Using speech recognition to enhance the Tongue Drive System functionality in computer access.

GT-Bionics Lab, School of Electrical and Computer Engineering, Georgia Institute of Technology, Atlanta, GA, USA.
Conference proceedings: ... Annual International Conference of the IEEE Engineering in Medicine and Biology Society. IEEE Engineering in Medicine and Biology Society. Conference 08/2011; 2011:6393-6. DOI:10.1109/IEMBS.2011.6091578 In proceeding of: Engineering in Medicine and Biology Society,EMBC, 2011 Annual International Conference of the IEEE
Source: PubMed

ABSTRACT Tongue Drive System (TDS) is a wireless tongue operated assistive technology (AT), which can enable people with severe physical disabilities to access computers and drive powered wheelchairs using their volitional tongue movements. TDS offers six discrete commands, simultaneously available to the users, for pointing and typing as a substitute for mouse and keyboard in computer access, respectively. To enhance the TDS performance in typing, we have added a microphone, an audio codec, and a wireless audio link to its readily available 3-axial magnetic sensor array, and combined it with a commercially available speech recognition software, the Dragon Naturally Speaking, which is regarded as one of the most efficient ways for text entry. Our preliminary evaluations indicate that the combined TDS and speech recognition technologies can provide end users with significantly higher performance than using each technology alone, particularly in completing tasks that require both pointing and text entry, such as web surfing.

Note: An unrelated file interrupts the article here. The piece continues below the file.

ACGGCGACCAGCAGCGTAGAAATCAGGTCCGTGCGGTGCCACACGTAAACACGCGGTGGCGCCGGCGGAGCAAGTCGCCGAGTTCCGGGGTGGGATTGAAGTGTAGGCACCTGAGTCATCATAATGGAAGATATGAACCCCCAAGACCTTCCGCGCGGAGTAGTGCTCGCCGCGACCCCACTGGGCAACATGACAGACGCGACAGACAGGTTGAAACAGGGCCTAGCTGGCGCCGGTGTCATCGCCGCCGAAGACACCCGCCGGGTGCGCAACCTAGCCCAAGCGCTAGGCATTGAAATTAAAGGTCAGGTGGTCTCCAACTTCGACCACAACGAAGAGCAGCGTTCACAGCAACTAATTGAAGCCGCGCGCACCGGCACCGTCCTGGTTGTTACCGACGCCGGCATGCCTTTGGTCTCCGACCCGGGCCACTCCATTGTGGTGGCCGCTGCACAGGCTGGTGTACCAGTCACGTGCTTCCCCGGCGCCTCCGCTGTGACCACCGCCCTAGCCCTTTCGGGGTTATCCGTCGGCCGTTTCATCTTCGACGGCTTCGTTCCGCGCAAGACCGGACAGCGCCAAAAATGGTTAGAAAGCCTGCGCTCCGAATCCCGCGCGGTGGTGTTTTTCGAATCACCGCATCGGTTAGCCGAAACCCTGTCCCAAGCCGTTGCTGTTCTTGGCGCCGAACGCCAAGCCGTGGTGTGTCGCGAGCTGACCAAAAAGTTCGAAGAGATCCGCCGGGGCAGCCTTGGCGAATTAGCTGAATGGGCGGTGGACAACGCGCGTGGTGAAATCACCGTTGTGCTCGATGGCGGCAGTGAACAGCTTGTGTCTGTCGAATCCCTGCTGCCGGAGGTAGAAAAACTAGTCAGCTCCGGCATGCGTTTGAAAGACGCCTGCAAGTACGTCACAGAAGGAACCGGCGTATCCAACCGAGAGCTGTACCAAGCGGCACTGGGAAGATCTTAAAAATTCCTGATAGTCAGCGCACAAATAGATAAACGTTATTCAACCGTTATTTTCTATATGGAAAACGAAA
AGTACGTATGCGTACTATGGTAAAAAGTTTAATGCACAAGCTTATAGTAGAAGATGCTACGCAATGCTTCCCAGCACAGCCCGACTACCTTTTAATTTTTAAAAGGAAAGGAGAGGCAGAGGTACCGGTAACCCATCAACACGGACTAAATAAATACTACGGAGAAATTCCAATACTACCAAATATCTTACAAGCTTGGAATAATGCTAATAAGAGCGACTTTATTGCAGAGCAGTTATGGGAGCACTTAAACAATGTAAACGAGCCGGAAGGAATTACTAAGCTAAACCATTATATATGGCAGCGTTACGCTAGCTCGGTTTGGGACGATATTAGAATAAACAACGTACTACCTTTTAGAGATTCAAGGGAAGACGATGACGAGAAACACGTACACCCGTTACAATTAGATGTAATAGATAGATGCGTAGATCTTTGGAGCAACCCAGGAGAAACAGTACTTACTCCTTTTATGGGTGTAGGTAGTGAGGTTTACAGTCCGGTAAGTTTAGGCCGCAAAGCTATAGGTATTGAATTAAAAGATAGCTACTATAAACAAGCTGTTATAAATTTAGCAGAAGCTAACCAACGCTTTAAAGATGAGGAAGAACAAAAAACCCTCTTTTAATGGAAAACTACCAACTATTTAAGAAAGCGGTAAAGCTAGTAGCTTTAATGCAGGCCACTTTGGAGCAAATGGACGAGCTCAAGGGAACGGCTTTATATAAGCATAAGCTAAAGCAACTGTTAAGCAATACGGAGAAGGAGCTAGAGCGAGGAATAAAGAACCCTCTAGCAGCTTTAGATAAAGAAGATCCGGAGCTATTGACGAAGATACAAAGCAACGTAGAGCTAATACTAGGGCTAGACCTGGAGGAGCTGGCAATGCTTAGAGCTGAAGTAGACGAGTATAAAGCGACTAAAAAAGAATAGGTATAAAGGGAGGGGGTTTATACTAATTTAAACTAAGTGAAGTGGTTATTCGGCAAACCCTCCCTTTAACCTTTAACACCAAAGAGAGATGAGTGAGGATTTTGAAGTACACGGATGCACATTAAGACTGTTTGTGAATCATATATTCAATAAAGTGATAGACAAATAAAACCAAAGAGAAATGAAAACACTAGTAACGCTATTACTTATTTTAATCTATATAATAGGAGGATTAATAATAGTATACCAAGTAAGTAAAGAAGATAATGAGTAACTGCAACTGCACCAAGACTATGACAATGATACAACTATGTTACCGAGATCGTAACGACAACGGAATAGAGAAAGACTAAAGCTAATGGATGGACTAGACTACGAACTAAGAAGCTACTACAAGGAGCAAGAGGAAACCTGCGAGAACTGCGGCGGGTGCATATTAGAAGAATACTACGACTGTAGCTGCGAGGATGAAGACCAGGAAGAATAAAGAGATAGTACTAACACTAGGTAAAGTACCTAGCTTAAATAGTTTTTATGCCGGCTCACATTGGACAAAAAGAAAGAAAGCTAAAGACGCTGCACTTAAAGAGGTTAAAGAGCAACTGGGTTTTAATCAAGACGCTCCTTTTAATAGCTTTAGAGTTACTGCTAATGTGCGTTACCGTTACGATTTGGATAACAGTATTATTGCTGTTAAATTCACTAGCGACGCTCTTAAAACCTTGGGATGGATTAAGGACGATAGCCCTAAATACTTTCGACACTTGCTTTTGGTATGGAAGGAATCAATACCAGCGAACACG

0 0
1 Bookmark
  • [show abstract] [hide abstract]
    ABSTRACT: We have developed a noninvasive, unobtrusive magnetic wireless tongue-computer interface, called ldquoTongue Drive,rdquo to provide people with severe disabilities with flexible and effective computer access and environment control. A small permanent magnet secured on the tongue by implantation, piercing, or tissue adhesives, is utilized as a tracer to track the tongue movements. The magnetic field variations inside and around the mouth due to the tongue movements are detected by a pair of three-axial linear magneto-inductive sensor modules mounted bilaterally on a headset near the user's cheeks. After being wirelessly transmitted to a portable computer, the sensor output signals are processed by a differential field cancellation algorithm to eliminate the external magnetic field interference, and translated into user control commands, which could then be used to access a desktop computer, maneuver a powered wheelchair, or control other devices in the user's environment. The system has been successfully tested on six able-bodied subjects for computer access by defining six individual commands to resemble mouse functions. Results show that the Tongue Drive system response time for 87% correctly completed commands is 0.8 s, which yields to an information transfer rate of ~ 130 b/min.
    IEEE Transactions on Neural Systems and Rehabilitation Engineering 11/2008; · 3.26 Impact Factor